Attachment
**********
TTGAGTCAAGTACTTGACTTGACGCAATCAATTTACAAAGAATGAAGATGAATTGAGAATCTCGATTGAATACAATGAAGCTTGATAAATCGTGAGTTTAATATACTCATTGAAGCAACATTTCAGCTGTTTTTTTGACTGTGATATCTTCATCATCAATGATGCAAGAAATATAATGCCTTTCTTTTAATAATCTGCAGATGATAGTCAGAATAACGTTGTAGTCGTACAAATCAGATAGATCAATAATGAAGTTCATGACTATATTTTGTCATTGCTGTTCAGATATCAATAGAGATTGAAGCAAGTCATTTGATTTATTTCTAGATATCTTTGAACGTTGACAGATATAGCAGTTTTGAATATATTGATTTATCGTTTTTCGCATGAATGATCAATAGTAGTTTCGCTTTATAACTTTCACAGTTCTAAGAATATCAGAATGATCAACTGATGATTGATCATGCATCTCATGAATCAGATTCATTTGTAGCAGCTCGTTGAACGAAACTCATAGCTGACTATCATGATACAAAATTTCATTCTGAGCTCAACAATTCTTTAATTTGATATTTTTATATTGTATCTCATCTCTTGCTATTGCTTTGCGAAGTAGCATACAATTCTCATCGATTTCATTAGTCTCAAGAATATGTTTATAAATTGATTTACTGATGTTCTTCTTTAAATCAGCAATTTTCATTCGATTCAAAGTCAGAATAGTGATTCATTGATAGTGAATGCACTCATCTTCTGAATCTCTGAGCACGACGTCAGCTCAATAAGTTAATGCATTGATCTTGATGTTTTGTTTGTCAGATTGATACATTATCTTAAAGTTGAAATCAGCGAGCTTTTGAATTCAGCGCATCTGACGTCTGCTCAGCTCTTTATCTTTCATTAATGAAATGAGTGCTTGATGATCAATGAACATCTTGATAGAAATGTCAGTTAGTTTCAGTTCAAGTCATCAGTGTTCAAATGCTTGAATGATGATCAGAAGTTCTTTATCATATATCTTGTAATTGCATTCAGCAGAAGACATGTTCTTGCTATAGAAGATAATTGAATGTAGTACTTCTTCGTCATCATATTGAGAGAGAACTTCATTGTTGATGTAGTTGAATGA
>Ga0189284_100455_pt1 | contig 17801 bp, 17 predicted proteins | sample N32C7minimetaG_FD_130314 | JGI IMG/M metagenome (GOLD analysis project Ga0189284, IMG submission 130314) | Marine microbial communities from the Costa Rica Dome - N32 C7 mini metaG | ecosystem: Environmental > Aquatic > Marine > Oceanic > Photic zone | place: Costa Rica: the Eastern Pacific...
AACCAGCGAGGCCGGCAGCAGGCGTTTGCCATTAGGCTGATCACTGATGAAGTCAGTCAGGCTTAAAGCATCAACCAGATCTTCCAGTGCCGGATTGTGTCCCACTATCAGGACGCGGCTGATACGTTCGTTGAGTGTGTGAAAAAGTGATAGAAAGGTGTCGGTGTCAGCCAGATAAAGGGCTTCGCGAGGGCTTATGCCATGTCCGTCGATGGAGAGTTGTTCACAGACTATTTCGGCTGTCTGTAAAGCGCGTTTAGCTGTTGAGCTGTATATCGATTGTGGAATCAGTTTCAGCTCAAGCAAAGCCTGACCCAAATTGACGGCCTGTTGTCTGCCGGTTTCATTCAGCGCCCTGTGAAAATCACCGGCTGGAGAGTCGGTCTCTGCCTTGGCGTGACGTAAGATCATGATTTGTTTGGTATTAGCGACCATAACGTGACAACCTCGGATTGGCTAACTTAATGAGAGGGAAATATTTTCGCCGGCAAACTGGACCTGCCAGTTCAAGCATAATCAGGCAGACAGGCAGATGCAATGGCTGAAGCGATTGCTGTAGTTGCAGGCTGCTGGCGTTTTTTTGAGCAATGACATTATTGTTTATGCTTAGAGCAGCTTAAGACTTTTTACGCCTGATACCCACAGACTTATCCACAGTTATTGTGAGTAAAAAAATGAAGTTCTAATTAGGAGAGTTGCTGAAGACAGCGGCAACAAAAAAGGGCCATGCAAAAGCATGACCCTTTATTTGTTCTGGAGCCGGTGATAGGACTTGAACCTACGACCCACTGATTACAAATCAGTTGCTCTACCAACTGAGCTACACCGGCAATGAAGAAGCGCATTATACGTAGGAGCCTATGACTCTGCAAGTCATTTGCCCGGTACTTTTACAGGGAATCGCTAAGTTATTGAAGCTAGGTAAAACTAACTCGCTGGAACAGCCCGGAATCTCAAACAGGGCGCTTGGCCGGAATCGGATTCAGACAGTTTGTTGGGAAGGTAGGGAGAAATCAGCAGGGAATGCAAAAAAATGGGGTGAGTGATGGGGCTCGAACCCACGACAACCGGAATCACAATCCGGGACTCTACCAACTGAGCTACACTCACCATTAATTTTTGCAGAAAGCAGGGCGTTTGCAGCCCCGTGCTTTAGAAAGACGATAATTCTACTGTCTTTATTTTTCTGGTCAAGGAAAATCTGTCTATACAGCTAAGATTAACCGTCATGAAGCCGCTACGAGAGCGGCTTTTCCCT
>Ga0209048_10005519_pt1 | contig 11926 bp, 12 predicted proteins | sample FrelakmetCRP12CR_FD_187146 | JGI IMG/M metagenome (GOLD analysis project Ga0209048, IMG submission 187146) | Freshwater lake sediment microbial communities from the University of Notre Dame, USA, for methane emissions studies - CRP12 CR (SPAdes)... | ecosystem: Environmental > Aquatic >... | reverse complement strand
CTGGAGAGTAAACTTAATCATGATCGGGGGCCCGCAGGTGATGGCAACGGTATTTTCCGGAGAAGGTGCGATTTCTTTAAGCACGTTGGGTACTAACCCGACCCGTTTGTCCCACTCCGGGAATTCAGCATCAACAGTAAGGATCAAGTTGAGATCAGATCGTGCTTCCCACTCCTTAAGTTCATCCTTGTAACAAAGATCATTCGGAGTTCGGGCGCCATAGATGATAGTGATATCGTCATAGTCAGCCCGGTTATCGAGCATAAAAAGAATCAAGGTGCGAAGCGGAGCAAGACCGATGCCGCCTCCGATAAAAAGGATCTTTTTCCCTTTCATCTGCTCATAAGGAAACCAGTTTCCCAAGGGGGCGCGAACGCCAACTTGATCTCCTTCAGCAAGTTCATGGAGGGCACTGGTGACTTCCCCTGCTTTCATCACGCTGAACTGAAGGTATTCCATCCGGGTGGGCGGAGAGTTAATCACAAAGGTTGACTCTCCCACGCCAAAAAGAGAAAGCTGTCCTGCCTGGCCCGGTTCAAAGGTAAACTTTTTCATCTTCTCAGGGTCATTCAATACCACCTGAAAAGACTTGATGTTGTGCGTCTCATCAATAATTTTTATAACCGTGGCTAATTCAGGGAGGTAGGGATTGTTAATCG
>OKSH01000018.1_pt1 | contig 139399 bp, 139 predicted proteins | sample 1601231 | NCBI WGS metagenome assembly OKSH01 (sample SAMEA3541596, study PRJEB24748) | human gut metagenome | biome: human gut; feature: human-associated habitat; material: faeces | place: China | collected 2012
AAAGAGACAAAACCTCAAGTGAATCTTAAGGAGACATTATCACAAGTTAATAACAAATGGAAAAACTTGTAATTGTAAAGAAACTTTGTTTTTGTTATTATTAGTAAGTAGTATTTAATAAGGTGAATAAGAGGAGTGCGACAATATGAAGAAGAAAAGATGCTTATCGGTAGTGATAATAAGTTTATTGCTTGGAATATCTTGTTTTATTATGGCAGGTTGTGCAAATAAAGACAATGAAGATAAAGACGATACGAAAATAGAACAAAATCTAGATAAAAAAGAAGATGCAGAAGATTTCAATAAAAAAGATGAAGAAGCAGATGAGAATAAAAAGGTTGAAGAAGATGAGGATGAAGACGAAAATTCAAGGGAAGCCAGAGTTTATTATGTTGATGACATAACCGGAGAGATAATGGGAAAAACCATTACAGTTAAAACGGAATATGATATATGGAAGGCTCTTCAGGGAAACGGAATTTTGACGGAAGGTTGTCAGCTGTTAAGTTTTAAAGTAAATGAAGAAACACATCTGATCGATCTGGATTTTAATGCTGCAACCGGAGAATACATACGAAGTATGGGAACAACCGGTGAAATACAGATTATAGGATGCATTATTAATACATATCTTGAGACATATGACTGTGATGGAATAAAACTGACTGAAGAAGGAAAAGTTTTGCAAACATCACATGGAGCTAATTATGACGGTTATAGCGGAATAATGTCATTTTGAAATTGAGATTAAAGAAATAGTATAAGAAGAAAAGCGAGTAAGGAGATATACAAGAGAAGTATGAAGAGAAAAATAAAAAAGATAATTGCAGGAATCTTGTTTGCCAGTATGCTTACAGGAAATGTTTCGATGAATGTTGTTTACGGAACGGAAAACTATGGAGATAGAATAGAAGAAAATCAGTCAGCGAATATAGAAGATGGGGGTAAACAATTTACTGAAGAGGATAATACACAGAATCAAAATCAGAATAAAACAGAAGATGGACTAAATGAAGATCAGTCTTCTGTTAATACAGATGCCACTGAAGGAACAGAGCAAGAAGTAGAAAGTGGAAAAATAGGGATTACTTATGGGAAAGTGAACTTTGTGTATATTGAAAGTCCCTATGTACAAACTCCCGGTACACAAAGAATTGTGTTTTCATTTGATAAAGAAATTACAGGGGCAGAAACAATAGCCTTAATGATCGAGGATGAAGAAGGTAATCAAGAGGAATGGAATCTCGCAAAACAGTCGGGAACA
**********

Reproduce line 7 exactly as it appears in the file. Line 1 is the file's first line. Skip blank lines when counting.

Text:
AAAGAGACAAAACCTCAAGTGAATCTTAAGGAGACATTATCACAAGTTAATAACAAATGGAAAAACTTGTAATTGTAAAGAAACTTTGTTTTTGTTATTATTAGTAAGTAGTATTTAATAAGGTGAATAAGAGGAGTGCGACAATATGAAGAAGAAAAGATGCTTATCGGTAGTGATAATAAGTTTATTGCTTGGAATATCTTGTTTTATTATGGCAGGTTGTGCAAATAAAGACAATGAAGATAAAGACGATACGAAAATAGAACAAAATCTAGATAAAAAAGAAGATGCAGAAGATTTCAATAAAAAAGATGAAGAAGCAGATGAGAATAAAAAGGTTGAAGAAGATGAGGATGAAGACGAAAATTCAAGGGAAGCCAGAGTTTATTATGTTGATGACATAACCGGAGAGATAATGGGAAAAACCATTACAGTTAAAACGGAATATGATATATGGAAGGCTCTTCAGGGAAACGGAATTTTGACGGAAGGTTGTCAGCTGTTAAGTTTTAAAGTAAATGAAGAAACACATCTGATCGATCTGGATTTTAATGCTGCAACCGGAGAATACATACGAAGTATGGGAACAACCGGTGAAATACAGATTATAGGATGCATTATTAATACATATCTTGAGACATATGACTGTGATGGAATAAAACTGACTGAAGAAGGAAAAGTTTTGCAAACATCACATGGAGCTAATTATGACGGTTATAGCGGAATAATGTCATTTTGAAATTGAGATTAAAGAAATAGTATAAGAAGAAAAGCGAGTAAGGAGATATACAAGAGAAGTATGAAGAGAAAAATAAAAAAGATAATTGCAGGAATCTTGTTTGCCAGTATGCTTACAGGAAATGTTTCGATGAATGTTGTTTACGGAACGGAAAACTATGGAGATAGAATAGAAGAAAATCAGTCAGCGAATATAGAAGATGGGGGTAAACAATTTACTGAAGAGGATAATACACAGAATCAAAATCAGAATAAAACAGAAGATGGACTAAATGAAGATCAGTCTTCTGTTAATACAGATGCCACTGAAGGAACAGAGCAAGAAGTAGAAAGTGGAAAAATAGGGATTACTTATGGGAAAGTGAACTTTGTGTATATTGAAAGTCCCTATGTACAAACTCCCGGTACACAAAGAATTGTGTTTTCATTTGATAAAGAAATTACAGGGGCAGAAACAATAGCCTTAATGATCGAGGATGAAGAAGGTAATCAAGAGGAATGGAATCTCGCAAAACAGTCGGGAACA